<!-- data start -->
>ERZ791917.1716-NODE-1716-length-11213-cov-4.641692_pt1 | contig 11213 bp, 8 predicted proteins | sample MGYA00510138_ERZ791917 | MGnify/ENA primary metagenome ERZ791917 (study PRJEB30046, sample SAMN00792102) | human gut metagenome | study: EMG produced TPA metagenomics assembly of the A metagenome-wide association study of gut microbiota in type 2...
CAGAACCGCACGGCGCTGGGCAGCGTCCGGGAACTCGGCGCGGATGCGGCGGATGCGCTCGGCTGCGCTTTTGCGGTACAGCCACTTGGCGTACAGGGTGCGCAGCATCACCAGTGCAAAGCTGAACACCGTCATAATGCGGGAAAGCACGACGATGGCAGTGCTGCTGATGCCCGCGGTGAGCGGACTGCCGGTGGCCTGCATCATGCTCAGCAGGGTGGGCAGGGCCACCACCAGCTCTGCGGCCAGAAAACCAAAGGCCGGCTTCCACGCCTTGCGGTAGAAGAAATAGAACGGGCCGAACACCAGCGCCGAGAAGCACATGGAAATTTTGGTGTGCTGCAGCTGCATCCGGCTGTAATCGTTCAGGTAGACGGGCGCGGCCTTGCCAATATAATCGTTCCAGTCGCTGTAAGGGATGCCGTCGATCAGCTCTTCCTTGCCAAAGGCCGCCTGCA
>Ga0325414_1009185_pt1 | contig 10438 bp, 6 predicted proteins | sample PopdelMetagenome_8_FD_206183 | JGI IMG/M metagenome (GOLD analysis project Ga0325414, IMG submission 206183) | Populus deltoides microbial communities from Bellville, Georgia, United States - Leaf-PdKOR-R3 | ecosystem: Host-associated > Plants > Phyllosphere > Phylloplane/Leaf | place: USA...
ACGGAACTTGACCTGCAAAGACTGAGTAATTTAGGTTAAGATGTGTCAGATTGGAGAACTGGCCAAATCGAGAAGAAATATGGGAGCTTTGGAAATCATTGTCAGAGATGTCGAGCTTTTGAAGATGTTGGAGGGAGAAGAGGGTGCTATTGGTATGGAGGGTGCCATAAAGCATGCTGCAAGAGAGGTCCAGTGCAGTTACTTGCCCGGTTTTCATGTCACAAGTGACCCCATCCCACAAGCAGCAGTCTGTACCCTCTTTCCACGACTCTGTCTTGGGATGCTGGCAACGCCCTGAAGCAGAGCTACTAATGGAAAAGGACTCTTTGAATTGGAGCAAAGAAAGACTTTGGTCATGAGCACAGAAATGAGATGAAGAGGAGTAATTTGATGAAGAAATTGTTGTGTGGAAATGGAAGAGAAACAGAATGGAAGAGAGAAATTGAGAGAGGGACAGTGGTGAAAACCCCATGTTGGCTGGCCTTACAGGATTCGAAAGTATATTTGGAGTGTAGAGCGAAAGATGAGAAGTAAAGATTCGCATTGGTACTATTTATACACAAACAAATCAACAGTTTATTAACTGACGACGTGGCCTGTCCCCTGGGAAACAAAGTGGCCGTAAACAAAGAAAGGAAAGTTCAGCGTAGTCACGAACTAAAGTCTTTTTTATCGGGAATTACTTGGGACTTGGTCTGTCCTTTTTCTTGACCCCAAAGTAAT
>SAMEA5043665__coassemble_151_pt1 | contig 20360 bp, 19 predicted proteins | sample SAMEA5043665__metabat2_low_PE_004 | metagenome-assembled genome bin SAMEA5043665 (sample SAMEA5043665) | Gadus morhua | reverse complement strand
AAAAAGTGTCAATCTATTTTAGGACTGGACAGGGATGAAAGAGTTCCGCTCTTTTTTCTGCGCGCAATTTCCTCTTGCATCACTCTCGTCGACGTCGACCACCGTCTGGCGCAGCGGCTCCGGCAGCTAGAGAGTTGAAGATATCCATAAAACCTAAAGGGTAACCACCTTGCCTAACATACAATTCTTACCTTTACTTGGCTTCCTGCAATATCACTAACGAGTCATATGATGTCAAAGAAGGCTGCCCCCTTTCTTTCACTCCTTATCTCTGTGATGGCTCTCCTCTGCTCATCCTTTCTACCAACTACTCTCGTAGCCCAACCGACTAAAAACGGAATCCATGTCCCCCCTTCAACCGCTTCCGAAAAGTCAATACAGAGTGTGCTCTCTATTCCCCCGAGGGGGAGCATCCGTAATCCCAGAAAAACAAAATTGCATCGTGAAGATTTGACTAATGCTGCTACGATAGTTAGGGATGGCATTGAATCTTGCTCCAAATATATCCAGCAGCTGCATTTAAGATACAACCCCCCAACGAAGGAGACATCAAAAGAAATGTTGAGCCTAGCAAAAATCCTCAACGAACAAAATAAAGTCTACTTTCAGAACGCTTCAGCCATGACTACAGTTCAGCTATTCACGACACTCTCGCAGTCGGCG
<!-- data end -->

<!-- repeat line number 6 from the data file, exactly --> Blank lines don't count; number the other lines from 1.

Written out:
AAAAAGTGTCAATCTATTTTAGGACTGGACAGGGATGAAAGAGTTCCGCTCTTTTTTCTGCGCGCAATTTCCTCTTGCATCACTCTCGTCGACGTCGACCACCGTCTGGCGCAGCGGCTCCGGCAGCTAGAGAGTTGAAGATATCCATAAAACCTAAAGGGTAACCACCTTGCCTAACATACAATTCTTACCTTTACTTGGCTTCCTGCAATATCACTAACGAGTCATATGATGTCAAAGAAGGCTGCCCCCTTTCTTTCACTCCTTATCTCTGTGATGGCTCTCCTCTGCTCATCCTTTCTACCAACTACTCTCGTAGCCCAACCGACTAAAAACGGAATCCATGTCCCCCCTTCAACCGCTTCCGAAAAGTCAATACAGAGTGTGCTCTCTATTCCCCCGAGGGGGAGCATCCGTAATCCCAGAAAAACAAAATTGCATCGTGAAGATTTGACTAATGCTGCTACGATAGTTAGGGATGGCATTGAATCTTGCTCCAAATATATCCAGCAGCTGCATTTAAGATACAACCCCCCAACGAAGGAGACATCAAAAGAAATGTTGAGCCTAGCAAAAATCCTCAACGAACAAAATAAAGTCTACTTTCAGAACGCTTCAGCCATGACTACAGTTCAGCTATTCACGACACTCTCGCAGTCGGCG